Jeffrey Brown the author of last years hit children’s book “Star Wars: Darth Vader and Son”. When this book was realized was a month before my daughter was born and I couldn’t help but ask where is the female version. Well my request was answered with the newly released sequel “Star Wars: Vader’s Little Princess”. Media Mikes had a chance to chat with Jeffrey about his books and what we can expect next. If you want to ask him your own questions be sure to check out the upcoming Virtual Chat between Jeffrey, Daniel Wallace and Jonathan Rinzler on May 1st, click here to submit questions.
Mike Gencarelli: Are you surprised by the success of “Star Wars: Darth Vader and Son”?
Jeffrey Brown: I am. I thought it would do well, on the basis of it being a Star Wars book if nothing else, but I didn’t anticipate the incredible response it got. I’m most surprised by how much kids love the book. I wrote it from and for the parents’ perspective, but kids really get a kick out of it.
MG: What has been your son’s reaction to the book?
He likes it, although I suspect spending a year watching me write and draw the book too some of the shine off it. He doesn’t like it as much as my nephew who’s just about the same age.
MG: Where did get your inspiration for “Star Wars: Vader’s Little Princess”?
There wasn’t really enough space for Leia in the first book, so I knew I wanted to do more with her. At the same time, I felt like I’d used up most of the four-year-old jokes and situations, so making Leia a teenager seemed obvious, and provided a lot more potential material – especially being able to show her dating Han Solo.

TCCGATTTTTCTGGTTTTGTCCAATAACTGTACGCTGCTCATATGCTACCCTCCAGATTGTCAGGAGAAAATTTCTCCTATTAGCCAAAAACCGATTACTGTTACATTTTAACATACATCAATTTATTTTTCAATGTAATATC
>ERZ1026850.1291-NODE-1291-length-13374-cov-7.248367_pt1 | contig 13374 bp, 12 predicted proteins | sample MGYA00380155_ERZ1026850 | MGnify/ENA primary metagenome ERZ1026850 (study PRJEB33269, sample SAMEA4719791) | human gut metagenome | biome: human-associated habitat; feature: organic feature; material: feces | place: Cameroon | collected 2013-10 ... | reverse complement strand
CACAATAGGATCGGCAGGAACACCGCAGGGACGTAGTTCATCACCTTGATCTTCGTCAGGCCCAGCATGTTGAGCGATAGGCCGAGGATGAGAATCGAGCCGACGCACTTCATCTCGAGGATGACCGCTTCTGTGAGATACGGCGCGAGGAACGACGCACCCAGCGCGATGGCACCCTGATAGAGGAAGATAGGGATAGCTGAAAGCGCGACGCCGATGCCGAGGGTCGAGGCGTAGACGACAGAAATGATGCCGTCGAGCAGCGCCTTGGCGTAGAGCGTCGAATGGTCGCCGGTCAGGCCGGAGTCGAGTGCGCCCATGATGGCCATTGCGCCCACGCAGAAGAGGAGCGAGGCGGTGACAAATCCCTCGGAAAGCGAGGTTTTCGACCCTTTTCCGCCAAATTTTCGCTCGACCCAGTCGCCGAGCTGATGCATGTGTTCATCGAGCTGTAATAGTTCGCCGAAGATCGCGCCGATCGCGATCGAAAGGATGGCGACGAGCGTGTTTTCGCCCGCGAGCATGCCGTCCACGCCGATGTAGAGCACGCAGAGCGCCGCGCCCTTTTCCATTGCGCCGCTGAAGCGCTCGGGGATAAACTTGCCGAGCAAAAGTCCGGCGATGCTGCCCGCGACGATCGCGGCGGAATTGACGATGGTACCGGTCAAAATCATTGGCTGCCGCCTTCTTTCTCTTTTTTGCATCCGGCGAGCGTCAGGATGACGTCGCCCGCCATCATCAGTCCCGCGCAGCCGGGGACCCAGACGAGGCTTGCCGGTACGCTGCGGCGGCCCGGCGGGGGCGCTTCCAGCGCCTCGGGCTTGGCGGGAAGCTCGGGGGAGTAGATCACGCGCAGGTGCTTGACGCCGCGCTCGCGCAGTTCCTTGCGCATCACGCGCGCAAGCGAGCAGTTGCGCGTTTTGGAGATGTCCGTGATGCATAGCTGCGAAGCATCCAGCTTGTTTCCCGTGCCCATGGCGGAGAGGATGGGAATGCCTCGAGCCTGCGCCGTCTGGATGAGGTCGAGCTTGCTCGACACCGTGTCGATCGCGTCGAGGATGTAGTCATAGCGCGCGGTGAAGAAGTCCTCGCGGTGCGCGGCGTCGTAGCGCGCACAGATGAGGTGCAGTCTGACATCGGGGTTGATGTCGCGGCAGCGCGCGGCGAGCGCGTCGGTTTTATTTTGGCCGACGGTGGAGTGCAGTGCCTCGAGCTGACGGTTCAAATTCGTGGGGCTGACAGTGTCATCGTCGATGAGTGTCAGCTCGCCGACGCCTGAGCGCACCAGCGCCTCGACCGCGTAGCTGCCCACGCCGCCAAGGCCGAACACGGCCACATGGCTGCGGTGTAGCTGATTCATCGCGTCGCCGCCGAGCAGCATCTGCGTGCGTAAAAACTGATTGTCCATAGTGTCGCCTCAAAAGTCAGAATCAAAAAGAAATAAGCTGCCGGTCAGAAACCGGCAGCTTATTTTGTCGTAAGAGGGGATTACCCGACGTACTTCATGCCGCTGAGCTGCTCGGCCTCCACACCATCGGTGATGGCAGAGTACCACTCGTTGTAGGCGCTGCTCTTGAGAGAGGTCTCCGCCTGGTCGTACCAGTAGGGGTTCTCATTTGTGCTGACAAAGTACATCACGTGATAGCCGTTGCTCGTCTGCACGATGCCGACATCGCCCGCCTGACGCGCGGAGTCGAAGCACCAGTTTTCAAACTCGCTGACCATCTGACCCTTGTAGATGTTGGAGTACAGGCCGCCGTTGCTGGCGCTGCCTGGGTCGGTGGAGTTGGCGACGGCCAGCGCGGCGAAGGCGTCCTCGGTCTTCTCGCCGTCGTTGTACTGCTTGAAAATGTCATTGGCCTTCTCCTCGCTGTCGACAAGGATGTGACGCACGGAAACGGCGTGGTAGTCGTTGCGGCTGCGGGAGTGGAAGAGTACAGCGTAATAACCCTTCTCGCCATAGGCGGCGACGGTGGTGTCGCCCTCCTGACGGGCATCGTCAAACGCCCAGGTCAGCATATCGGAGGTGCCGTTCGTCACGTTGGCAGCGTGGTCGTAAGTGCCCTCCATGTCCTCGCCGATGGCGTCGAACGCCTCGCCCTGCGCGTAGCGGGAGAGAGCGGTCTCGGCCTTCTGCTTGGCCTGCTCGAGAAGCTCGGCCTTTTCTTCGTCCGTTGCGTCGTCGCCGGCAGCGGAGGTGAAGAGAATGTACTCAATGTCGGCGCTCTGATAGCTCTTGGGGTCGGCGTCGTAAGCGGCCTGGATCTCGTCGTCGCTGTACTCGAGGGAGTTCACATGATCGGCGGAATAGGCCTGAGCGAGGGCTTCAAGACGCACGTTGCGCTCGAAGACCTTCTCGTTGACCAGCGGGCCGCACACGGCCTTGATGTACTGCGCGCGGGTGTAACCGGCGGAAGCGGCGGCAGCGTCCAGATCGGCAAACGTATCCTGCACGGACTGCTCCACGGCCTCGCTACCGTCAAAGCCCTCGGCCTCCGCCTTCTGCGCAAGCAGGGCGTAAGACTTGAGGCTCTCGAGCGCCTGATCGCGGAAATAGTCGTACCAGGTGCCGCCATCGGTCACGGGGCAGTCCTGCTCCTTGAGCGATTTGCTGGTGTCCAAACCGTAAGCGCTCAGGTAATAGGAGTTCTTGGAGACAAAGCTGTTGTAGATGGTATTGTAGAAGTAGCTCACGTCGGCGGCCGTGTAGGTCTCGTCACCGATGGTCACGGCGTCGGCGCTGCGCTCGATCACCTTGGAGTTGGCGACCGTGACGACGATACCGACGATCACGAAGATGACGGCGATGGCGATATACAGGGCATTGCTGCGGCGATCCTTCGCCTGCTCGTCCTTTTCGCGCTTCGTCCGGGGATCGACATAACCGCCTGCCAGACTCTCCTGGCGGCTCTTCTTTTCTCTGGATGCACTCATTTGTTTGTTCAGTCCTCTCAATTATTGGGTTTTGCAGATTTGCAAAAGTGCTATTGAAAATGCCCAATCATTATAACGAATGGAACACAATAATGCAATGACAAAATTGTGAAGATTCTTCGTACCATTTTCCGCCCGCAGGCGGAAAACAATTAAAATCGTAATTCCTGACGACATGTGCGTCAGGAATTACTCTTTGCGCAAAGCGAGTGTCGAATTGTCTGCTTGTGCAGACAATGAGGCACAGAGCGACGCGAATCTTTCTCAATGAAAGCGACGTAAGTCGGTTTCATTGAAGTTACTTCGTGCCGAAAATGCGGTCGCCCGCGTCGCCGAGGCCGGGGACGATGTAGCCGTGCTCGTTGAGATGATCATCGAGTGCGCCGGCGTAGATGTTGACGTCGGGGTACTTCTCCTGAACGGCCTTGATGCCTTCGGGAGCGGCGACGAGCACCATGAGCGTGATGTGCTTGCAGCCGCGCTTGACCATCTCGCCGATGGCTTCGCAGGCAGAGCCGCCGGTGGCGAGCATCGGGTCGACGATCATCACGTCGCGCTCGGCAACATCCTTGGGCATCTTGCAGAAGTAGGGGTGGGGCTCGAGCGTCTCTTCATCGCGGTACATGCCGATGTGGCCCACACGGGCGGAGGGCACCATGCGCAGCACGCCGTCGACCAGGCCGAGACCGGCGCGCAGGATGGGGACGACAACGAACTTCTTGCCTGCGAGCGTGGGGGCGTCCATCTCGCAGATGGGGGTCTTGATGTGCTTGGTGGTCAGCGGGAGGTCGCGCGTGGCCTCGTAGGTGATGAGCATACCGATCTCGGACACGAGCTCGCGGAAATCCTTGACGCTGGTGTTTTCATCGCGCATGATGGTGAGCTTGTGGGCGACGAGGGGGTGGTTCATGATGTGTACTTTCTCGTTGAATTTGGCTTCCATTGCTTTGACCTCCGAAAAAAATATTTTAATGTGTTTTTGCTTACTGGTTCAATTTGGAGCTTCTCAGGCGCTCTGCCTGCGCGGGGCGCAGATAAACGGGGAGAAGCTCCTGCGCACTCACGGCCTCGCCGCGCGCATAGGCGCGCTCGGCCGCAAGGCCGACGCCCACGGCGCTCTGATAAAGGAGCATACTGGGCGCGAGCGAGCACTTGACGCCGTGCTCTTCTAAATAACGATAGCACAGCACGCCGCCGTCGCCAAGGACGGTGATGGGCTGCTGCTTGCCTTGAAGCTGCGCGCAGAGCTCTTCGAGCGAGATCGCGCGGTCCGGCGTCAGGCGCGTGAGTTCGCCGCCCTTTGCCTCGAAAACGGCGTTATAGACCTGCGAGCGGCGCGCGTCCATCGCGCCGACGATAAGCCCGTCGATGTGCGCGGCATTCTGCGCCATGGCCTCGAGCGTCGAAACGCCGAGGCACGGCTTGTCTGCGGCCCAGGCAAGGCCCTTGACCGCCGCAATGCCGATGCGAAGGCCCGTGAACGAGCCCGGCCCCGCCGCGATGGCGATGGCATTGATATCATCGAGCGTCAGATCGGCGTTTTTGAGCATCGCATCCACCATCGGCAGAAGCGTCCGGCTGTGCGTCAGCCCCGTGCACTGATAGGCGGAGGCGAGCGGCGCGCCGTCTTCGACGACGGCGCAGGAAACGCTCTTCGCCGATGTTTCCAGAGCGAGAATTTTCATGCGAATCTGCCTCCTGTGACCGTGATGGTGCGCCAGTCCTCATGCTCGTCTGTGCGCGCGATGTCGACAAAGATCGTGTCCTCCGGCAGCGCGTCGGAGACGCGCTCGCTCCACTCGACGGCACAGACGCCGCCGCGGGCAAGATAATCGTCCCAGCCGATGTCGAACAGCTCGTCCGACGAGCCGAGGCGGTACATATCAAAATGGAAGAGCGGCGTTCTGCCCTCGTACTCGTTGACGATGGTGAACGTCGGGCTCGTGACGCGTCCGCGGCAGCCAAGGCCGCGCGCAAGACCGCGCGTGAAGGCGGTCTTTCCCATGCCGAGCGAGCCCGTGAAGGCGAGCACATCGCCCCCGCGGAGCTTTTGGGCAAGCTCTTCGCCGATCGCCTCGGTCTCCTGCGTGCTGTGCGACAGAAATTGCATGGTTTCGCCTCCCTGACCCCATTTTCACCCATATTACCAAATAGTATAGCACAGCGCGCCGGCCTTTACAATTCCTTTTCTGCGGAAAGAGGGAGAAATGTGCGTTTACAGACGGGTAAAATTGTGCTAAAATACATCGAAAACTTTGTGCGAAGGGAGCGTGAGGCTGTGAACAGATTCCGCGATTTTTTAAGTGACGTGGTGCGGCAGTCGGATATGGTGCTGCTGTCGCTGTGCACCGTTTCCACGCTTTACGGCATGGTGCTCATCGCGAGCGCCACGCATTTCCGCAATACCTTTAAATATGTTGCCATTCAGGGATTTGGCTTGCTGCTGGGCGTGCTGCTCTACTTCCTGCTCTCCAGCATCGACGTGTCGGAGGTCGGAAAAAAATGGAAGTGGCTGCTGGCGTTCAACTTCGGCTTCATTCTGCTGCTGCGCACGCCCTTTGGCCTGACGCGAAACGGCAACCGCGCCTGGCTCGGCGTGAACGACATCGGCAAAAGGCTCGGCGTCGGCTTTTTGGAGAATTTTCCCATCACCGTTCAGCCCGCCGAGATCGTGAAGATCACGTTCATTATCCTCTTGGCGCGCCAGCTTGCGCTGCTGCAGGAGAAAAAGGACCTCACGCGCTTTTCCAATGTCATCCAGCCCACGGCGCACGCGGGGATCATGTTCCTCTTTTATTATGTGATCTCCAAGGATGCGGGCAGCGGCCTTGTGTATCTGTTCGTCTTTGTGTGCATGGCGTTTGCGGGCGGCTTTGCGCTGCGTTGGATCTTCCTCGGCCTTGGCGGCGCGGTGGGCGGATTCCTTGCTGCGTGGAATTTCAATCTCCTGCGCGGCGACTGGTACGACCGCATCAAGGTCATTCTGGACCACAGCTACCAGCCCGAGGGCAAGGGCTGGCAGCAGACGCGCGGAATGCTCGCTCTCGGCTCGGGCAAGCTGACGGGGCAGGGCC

MG: Did you find this follow-up more challenging?
I did – first, because I’d used up some key bits of dialogue and scenes from the movies, and second, I don’t have a teenage daughter. Fortunately, I have a few friends with teenage daughters, and was able to get some ideas from them as well as my editor at Lucasfilm, J.W. Rizler. who has daughters.
How much research did you do within the “Star Wars” universe to complete these books?
Even though I’ve seen the films countless times, I re-watched them repeatedly the whole time I was working on the book. I also used numerous books, issues of Star Wars Insider, looked at toys, and finally had a good reason to spend some time intensely studying my collection of Topps Star Wars cards.
MG: Have you ever heard a reaction from George Lucas on these books?
I heard that he asked for more copies of Darth Vader and son, which is extremely flattering. As much as I was having fun with the Star Wars universe, I wanted to be true to it, and so I feel like I did it right.
MG: Can you give us a sneak preview for “Star Wars: Jedi Academy”
Jedi Academy is the story of Roan Novachez, a young boy from Tatooine expecting to spend middle school at the Pilot Academy, but ends up at Jedi Academy instead. The story is told through Roan’s journal, comics, letters from family, notes from class, and even pages from the school newspaper. It’s very different from anything I’ve done before in many ways, and I hope kids have as much fun reading it as I had making it.
MG: You co-wrote last years’s “Save The Date”; do you expect to do more feature films?
I do, although it might be a while. I have a handful of ideas I’d like to work on, but I also have a ton of books I’d like to draw, and have more Star Wars books that I’m already working on. So for now I’m just letting the film ideas percolate in the back of my mind until it’s time to really get to work on them.
MG: Tell us about your upcoming book “A Matter of Life”?
I’ve had the idea of writing some stories about my experiences with religion for a while, and A Matter Of Life started out as that book. My dad is a minister, and I’m a father now myself, so at some point the book became about fatherhood as much as anything else. It’s more meditative and thoughtful than the other work I’ve been doing lately, and is probably my most personal autobiographical book yet.